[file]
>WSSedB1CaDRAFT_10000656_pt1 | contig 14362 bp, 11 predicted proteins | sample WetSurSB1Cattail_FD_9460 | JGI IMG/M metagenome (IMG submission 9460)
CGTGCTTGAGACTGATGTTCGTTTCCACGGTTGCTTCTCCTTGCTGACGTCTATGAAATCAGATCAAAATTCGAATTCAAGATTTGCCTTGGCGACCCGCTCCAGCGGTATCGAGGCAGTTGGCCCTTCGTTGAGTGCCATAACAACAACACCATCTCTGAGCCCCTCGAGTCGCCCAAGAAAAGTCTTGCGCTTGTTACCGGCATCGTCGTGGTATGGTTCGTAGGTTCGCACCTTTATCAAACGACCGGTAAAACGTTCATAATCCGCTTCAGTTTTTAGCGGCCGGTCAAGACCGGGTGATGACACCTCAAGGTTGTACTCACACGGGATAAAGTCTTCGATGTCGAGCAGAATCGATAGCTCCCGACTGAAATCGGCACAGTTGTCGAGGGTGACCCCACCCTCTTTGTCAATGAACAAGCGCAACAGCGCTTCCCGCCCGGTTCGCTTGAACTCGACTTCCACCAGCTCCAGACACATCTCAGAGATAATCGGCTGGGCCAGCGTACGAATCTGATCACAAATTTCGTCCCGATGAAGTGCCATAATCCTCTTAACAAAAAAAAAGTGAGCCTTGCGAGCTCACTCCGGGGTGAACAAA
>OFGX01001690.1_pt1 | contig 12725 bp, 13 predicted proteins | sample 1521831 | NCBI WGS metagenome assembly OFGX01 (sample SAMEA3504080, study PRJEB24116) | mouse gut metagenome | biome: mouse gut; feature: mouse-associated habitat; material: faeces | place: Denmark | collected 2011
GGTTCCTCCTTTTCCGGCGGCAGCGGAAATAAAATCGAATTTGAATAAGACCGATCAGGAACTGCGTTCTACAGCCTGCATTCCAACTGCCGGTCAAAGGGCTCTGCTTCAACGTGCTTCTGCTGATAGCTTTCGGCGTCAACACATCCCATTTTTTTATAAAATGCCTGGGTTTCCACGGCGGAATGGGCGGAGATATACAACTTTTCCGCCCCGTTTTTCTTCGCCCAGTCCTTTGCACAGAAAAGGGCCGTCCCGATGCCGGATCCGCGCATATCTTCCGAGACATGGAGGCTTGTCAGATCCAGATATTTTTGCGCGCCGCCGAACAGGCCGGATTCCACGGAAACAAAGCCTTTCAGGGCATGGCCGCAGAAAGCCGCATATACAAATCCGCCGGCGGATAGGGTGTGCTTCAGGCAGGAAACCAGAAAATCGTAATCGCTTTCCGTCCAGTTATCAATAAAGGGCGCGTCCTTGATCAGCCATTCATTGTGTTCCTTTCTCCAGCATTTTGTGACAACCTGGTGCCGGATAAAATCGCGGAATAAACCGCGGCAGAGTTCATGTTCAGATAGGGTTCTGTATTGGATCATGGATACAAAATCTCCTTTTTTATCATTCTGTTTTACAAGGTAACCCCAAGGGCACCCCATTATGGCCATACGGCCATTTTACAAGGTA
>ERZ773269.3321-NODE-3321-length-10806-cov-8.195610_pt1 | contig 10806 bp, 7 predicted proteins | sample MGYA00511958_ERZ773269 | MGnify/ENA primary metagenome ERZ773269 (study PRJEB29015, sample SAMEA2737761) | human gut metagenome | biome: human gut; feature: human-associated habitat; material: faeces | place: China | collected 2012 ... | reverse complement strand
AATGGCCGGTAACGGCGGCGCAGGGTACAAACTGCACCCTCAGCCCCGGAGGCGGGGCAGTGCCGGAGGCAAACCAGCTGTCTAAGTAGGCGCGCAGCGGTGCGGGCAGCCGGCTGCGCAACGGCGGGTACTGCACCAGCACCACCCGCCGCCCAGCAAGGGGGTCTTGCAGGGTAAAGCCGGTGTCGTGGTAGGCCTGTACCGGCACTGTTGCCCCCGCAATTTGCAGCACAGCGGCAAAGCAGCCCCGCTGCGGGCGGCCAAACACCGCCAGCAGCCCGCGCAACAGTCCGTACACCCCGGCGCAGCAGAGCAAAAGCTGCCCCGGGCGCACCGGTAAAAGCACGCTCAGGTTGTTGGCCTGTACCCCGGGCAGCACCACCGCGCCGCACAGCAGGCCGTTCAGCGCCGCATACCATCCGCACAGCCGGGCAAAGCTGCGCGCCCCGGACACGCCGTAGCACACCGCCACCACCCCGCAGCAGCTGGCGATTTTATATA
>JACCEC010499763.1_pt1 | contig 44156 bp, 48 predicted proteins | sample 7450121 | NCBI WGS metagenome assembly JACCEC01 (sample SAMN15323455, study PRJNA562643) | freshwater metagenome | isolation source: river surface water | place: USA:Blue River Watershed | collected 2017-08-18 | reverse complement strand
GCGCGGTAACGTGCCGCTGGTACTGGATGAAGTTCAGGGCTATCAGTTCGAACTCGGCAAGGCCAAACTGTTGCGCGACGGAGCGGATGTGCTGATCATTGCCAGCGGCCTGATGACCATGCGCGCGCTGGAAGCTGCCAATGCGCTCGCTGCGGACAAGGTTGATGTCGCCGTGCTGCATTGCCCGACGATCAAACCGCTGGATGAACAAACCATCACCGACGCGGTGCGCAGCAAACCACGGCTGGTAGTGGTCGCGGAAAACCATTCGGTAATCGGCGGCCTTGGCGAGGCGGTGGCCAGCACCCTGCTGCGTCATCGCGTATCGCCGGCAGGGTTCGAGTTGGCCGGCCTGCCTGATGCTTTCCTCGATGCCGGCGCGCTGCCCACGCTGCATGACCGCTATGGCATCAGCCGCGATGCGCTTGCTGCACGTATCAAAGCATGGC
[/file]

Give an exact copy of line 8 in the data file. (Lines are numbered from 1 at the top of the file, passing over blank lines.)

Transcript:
GCGCGGTAACGTGCCGCTGGTACTGGATGAAGTTCAGGGCTATCAGTTCGAACTCGGCAAGGCCAAACTGTTGCGCGACGGAGCGGATGTGCTGATCATTGCCAGCGGCCTGATGACCATGCGCGCGCTGGAAGCTGCCAATGCGCTCGCTGCGGACAAGGTTGATGTCGCCGTGCTGCATTGCCCGACGATCAAACCGCTGGATGAACAAACCATCACCGACGCGGTGCGCAGCAAACCACGGCTGGTAGTGGTCGCGGAAAACCATTCGGTAATCGGCGGCCTTGGCGAGGCGGTGGCCAGCACCCTGCTGCGTCATCGCGTATCGCCGGCAGGGTTCGAGTTGGCCGGCCTGCCTGATGCTTTCCTCGATGCCGGCGCGCTGCCCACGCTGCATGACCGCTATGGCATCAGCCGCGATGCGCTTGCTGCACGTATCAAAGCATGGC